You have likely heard mention of LLCs, corporations, and S corps. Have you wondered what these are, which to choose, how much they cost, and what they do? Don’t sweat it, I’m going to break that down in this post.
Each entity has its benefits. When considering which entity to choose, think about:
Ease of management
Ability to raise capital
Ease of formation
Some types of entities are easy to form and manage but offer little protection for liability. Other entities offer great protection but may not have the best tax consequences nor be as flexible. This is why the choice of entity is highly specific to each individual business’s needs.
The most common form of (for-profit) business entities are:
Sole proprietorship & general partnership
Limited Liability Company (LLC)
Defining some key concepts
The need for liability protection is often overlooked by new business owners. For legal purposes, liability means being responsible for the consequence resulting from failure to meet a legal obligation. For example, we all have a legal obligation to drive safely. If a driver runs a red light and hits a pedestrian, the driver would be responsible for any injuries or damage. Liability may also stem from a failure to pay on contracts or from giving bad professional advice to a client that results in financial harm. Lawyers will commonly state ways to protect oneself from liability. In other words, there are ways to shield you from being held responsible for the consequences of particular occurrences.
Businesses subject to double taxation are treated as entirely separate entities from the individuals that run them. C corporations operate for profit and the corporation pays corporate tax on its earnings. If the corporation has one owner, the corporation may then pay the owner a salary and/or dividends. The individual must pay income tax on the money from the corporation. Therefore, the money is taxed two different times. Other entities are not double taxed because they operate as “pass-through entities.”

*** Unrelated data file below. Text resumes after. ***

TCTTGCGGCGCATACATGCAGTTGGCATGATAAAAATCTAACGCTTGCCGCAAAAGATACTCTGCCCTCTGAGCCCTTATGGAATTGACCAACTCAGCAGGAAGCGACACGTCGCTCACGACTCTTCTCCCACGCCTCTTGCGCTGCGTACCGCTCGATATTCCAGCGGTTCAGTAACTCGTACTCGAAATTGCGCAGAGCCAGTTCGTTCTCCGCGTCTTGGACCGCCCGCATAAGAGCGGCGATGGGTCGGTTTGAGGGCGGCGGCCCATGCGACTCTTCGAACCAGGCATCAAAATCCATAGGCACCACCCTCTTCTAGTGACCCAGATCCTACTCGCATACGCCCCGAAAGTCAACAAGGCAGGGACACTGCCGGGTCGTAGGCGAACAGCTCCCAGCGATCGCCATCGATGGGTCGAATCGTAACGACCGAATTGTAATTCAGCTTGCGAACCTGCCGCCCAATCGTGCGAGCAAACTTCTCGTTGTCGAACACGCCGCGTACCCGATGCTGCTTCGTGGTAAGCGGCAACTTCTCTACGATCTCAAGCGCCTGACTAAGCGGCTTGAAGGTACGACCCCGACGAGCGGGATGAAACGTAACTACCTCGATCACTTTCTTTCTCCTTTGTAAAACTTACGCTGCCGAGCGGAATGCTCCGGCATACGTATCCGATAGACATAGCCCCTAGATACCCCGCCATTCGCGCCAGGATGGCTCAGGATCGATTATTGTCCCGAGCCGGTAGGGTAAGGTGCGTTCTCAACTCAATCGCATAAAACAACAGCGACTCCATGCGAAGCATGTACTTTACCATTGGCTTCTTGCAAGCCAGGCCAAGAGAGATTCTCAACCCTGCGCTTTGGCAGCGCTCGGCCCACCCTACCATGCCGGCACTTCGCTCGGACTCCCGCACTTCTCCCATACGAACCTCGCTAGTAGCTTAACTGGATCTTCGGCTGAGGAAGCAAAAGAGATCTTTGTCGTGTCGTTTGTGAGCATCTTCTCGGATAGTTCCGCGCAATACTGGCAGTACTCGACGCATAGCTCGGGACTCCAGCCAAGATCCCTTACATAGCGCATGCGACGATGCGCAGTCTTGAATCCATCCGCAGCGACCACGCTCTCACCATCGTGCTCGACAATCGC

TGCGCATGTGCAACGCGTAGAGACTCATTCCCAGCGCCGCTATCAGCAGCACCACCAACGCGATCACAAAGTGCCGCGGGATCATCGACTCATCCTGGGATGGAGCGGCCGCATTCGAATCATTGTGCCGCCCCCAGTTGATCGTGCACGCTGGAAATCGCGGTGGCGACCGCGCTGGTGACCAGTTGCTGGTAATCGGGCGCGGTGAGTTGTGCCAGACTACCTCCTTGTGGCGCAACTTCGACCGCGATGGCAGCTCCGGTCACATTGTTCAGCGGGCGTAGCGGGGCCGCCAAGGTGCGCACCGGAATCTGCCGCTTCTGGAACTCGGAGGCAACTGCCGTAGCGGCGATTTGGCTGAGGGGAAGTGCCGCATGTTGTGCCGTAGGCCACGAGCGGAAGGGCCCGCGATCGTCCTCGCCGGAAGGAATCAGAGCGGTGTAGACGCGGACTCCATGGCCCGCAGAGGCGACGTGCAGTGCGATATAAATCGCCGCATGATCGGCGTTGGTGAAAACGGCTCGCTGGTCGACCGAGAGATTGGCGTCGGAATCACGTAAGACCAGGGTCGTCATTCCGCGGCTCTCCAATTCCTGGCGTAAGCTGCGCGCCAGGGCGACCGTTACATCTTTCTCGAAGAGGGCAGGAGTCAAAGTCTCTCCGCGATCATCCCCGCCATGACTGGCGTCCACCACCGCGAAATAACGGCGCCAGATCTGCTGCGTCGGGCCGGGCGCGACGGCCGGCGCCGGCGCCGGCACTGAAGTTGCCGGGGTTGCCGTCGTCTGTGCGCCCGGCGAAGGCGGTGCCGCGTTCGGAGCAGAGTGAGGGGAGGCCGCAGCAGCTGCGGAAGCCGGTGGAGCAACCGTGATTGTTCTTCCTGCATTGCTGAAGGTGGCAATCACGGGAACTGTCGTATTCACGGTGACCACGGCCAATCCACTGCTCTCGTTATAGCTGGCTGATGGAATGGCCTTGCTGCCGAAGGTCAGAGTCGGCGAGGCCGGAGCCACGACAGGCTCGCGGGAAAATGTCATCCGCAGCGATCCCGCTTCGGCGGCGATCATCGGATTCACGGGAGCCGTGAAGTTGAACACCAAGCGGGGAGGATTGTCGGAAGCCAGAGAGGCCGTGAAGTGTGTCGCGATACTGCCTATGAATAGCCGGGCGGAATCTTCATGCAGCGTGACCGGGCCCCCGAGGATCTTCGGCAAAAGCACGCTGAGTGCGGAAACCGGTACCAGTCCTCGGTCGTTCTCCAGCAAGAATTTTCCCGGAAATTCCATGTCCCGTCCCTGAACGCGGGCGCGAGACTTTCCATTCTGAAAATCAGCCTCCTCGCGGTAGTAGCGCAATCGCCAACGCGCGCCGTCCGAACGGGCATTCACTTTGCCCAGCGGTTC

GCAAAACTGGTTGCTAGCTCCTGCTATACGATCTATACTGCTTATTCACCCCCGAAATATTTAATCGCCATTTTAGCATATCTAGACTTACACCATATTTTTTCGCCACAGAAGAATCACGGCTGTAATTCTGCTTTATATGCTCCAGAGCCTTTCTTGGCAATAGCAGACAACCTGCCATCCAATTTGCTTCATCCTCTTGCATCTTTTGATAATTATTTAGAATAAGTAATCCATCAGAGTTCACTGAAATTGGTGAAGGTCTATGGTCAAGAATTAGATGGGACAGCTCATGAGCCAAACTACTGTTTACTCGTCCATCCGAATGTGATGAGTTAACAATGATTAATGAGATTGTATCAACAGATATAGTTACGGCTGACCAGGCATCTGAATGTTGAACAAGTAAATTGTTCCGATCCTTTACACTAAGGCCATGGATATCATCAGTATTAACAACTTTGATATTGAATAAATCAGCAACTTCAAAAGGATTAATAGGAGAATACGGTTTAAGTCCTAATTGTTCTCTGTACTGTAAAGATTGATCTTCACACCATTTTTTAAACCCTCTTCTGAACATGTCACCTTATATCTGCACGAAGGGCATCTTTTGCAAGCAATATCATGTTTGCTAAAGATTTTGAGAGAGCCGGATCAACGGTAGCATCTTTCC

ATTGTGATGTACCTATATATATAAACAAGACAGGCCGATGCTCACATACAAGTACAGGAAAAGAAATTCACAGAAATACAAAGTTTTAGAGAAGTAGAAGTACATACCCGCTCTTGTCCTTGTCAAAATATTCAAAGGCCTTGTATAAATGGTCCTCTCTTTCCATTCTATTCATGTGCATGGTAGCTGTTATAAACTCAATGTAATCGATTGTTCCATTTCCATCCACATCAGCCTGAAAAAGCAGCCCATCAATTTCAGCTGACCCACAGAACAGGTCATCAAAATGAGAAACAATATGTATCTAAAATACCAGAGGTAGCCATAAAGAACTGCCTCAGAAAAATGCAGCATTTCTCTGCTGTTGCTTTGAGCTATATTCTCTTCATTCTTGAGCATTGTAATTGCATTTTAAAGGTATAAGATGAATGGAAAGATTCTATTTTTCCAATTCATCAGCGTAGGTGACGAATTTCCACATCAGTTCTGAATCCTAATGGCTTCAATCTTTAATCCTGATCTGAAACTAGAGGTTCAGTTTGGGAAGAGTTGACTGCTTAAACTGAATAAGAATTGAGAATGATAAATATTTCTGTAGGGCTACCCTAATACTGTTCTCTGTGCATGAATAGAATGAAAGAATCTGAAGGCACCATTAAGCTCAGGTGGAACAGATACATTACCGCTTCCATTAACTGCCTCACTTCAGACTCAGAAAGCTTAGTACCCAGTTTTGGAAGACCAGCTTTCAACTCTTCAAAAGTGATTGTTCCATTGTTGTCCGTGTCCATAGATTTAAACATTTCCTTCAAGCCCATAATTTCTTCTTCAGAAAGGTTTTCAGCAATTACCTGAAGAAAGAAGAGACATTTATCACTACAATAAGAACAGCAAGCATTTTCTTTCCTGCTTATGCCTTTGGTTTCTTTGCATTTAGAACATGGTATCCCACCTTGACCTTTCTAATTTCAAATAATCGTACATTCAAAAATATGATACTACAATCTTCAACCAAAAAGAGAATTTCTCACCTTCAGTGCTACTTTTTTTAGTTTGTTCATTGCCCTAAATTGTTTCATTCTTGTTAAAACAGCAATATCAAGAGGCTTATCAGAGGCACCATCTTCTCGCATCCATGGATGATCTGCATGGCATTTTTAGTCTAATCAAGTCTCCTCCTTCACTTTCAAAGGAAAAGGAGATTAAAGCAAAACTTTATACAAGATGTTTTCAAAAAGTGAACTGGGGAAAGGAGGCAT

This type of business is not subject to double taxation because (for tax purposes) the entity and individual owner are treated as one taxpayer. All income, losses, and deductions pass through the entity on to the owner. In most pass-through entities, owners will be subject to income tax as well as self-employment tax on all net income. This is, for the most part, a good thing for small businesses because the owners are not subject to double taxation and the tax return remains relatively simple.
Some people confuse the concepts of DBAs and business entities. DBA stands for “doing business as” and is required when you are operate business under a name separate from your full name, if a sole prop or general partnership, or different from your registered business name if you have an LLC or corporation. For more info on DBAs, check out this blog.
Self-Employment vs. Income Tax
The majority of people are most familiar with income tax. The tax brackets you have seen are for income taxes where the higher your income, the higher your tax bracket. U.S. individual taxpayers pay an additional tax to fund Medicare and Social Security. The tax for both totals 15.3% of your income (up to certain thresholds). Typically, as a wage employee, the taxpayer pays half of that amount and the employer pays the other half. However, self-employed individuals must pay the full 15.3% on their own. This is called self-employment tax, which is in addition to any income tax you may owe. This concept is important for understanding S corporations.
More on liability
The real-world implications involve which assets are available to a party suing the business. When your entity is shielding you from liability, a suing party may only go after business-owned assets. The entity protects your home, retirement account, and other personal assets. You don’t want a business dispute to hurt both your business and your personal finances. There are exceptions to the liability protection when you do not fully separate yourself from the business. These details are best left for another post, but keep in mind, there are compliance requirements. Most business owners should choose an entity that provides liability protection; it is often essential.
In a sole proprietorship and general partnerships, do not offer personal liability protection. Conversely, LLCs and corporations do protect individuals, in most cases, from personal liability. However, in states such as California, these entities are subject to a minimum tax and an owner of a C-corporation is subject to double taxation.
Curious how business entities work alongside your contract and insurance to protect your business?
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The Nitty-Gritty – Understanding Each Entity
THE DEFAULT ENTITIES - SOLE PROP AND GENERAL PARTNERSHIP